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Chancery Finds for Defendants in Challenge to Oracle Acquisition of NetSuite

In re Oracle Corporation Derivative Litigation, Consol. C.A. No. 2017-0337-SG (Del. Ch. May 12, 2023)
In this “vigorously litigated” matter, the Plaintiffs argued that Oracle’s founder and current officer and director, Larry Ellison, manipulated a special committee of Oracle’s board to overpay for NetSuite, another company in which Ellison was a substantial investor. Plaintiffs offered two theories to bring the transaction within the entire fairness standard of review: first, that Ellison was a controller who sat on both sides of the transaction, and second, that Ellison, on his own and with Oracle CEO Safra Catz, misled the Oracle board and special committee, and thus the transaction was a product of fraud. Post-trial, the Court of Chancery rejected both theories, applied the business judgment rule, and found for the defendants.

First, the Court found that Ellison, a minority shareholder, was not a controller because he recused himself from the board's discussion of the NetSuite acquisition throughout the process. Additionally, the Court found that although Ellison had “clout,” he did not exercise actual control over the company and that the board “was not afraid to stand opposed to Ellison.” Further, the Court found that Ellison “scrupulously avoided” any discussion of the transaction with the special committee and that the committee negotiated the transaction “unmolested by his influence.”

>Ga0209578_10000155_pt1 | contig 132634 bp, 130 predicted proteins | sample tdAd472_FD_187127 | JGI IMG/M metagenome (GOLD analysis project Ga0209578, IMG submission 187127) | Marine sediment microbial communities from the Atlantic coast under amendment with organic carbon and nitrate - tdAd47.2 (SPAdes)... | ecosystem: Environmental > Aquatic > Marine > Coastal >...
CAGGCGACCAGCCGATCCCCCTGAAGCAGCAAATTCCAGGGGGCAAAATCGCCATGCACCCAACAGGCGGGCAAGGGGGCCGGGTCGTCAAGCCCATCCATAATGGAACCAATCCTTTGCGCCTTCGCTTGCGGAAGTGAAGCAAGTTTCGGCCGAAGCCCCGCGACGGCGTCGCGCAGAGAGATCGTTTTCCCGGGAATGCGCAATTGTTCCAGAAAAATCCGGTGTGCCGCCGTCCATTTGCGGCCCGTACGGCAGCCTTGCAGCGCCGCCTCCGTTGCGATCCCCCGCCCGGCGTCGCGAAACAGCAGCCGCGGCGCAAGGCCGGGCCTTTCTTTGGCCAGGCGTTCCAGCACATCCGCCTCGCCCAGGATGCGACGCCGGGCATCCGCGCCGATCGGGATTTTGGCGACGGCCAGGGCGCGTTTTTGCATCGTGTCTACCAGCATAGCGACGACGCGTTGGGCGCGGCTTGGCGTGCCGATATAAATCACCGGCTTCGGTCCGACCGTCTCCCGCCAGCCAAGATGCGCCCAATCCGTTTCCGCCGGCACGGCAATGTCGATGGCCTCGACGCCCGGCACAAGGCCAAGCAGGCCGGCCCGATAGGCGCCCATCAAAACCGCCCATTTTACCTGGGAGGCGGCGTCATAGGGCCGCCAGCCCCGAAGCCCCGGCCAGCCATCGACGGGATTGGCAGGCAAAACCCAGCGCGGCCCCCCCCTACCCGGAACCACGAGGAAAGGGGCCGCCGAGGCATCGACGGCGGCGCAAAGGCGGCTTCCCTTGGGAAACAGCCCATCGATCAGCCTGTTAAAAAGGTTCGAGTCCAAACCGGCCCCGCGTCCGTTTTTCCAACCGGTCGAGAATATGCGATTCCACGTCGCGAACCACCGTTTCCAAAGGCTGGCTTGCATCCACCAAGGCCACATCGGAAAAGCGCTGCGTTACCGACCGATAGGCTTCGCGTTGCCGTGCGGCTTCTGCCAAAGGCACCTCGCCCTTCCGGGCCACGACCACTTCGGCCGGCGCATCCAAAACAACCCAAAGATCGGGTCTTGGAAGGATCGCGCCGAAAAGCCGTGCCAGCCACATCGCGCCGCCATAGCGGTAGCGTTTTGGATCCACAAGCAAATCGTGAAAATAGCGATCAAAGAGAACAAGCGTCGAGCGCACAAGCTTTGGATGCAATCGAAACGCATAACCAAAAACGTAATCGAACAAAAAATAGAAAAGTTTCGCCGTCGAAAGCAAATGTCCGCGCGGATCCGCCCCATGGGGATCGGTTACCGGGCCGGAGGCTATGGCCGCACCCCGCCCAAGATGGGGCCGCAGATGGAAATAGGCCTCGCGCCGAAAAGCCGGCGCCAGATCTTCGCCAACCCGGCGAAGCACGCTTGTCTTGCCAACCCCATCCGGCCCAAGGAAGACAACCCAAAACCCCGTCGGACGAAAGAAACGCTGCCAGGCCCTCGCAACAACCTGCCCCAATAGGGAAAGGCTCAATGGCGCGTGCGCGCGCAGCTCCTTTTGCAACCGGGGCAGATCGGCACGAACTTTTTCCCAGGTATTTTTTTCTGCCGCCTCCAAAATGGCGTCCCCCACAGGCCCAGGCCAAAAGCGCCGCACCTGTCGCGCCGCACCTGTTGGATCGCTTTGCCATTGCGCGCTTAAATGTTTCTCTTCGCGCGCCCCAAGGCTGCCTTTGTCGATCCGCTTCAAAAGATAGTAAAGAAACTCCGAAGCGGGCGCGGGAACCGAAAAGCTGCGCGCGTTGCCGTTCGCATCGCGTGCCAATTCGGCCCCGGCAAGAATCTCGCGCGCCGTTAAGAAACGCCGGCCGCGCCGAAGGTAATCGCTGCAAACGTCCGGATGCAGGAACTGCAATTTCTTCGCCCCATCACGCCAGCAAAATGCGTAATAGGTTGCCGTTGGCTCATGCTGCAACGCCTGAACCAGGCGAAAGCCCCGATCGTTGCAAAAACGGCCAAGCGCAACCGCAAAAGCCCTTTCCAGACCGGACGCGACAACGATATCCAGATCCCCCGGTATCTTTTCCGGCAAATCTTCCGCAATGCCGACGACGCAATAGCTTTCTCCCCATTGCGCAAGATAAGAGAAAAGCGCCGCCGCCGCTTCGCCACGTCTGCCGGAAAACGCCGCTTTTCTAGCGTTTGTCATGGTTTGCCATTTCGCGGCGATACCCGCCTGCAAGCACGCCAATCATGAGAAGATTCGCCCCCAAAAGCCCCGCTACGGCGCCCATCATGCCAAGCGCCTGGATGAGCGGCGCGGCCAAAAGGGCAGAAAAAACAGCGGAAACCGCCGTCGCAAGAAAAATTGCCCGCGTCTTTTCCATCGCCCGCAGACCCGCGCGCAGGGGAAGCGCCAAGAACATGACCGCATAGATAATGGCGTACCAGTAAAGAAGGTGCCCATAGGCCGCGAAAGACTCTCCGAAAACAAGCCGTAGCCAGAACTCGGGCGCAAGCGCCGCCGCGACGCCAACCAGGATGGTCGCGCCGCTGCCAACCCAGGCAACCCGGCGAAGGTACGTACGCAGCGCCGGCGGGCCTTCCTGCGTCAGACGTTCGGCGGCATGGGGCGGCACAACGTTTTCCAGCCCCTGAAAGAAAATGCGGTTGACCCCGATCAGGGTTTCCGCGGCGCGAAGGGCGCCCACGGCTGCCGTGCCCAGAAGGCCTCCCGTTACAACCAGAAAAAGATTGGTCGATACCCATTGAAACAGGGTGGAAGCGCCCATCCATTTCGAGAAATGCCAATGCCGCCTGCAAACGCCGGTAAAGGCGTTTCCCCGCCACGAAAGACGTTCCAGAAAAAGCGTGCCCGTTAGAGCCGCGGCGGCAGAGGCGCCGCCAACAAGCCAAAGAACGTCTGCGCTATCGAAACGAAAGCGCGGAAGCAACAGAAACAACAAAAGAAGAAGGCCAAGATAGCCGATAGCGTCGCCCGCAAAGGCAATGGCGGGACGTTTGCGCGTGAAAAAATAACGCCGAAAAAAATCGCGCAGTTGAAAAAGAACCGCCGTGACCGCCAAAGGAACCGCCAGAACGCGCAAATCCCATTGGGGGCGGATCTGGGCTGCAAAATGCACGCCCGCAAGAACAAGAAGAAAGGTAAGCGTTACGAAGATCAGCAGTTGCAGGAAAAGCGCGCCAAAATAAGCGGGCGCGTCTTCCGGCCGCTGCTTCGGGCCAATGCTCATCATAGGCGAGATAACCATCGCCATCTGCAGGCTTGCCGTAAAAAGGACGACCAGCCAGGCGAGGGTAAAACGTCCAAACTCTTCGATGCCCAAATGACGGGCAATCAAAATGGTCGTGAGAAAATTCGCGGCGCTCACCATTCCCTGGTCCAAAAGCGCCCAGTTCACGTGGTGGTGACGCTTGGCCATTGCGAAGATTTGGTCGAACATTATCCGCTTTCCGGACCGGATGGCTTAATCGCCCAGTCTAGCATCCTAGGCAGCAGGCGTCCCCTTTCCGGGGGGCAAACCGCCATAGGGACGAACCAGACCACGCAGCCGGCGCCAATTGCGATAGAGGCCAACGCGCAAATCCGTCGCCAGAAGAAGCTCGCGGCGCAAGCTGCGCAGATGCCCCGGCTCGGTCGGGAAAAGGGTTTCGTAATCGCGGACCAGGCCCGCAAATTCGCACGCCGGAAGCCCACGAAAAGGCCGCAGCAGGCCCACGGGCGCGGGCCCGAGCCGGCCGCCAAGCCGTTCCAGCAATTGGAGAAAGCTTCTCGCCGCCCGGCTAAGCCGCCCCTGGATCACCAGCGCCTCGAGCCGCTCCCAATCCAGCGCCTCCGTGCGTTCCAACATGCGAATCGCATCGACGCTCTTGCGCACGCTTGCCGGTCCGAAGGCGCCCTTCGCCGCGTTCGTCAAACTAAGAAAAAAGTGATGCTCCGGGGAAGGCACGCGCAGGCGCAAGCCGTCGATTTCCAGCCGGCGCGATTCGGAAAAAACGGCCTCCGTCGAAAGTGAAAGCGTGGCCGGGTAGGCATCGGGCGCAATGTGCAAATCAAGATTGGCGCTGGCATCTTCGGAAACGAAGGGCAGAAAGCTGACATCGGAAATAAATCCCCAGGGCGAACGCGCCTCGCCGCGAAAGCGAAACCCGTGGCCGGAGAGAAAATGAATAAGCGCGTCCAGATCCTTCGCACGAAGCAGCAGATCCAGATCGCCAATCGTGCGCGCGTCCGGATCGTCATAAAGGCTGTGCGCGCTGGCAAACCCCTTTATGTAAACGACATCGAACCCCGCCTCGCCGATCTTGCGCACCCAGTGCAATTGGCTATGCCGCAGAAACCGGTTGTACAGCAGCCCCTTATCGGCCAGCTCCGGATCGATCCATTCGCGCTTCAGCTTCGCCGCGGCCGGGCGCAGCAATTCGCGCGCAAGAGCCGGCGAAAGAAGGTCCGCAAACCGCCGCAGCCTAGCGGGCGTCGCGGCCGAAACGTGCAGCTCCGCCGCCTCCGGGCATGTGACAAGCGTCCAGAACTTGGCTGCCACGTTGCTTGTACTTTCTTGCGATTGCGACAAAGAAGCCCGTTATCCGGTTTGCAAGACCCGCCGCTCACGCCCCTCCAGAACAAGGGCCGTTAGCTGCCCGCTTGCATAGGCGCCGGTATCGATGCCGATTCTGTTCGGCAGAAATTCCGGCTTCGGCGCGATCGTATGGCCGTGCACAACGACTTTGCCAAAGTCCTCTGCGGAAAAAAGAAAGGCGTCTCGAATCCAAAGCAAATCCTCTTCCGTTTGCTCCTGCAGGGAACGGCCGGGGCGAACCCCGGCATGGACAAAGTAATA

The Court also did not find any evidence of fraud on the board. As the Court stated, “[a]t minimum, for a fraud on the board claim to result in entire fairness, a defendant must have manipulated a supine board.” The Court rejected Plaintiffs’ assertion that Ellison and CEO Catz misled or defrauded the board or the special committee and, indeed, found that the committee made its own independent determinations consistent with the company’s past dealings and not because of any deception by Ellison or Catz.

This decision serves as a potent reminder that even if a Court finds that a plaintiff has pled sufficient facts at the pleadings stage to allege inference of control, that does not preclude review under the business judgment rule at trial. 

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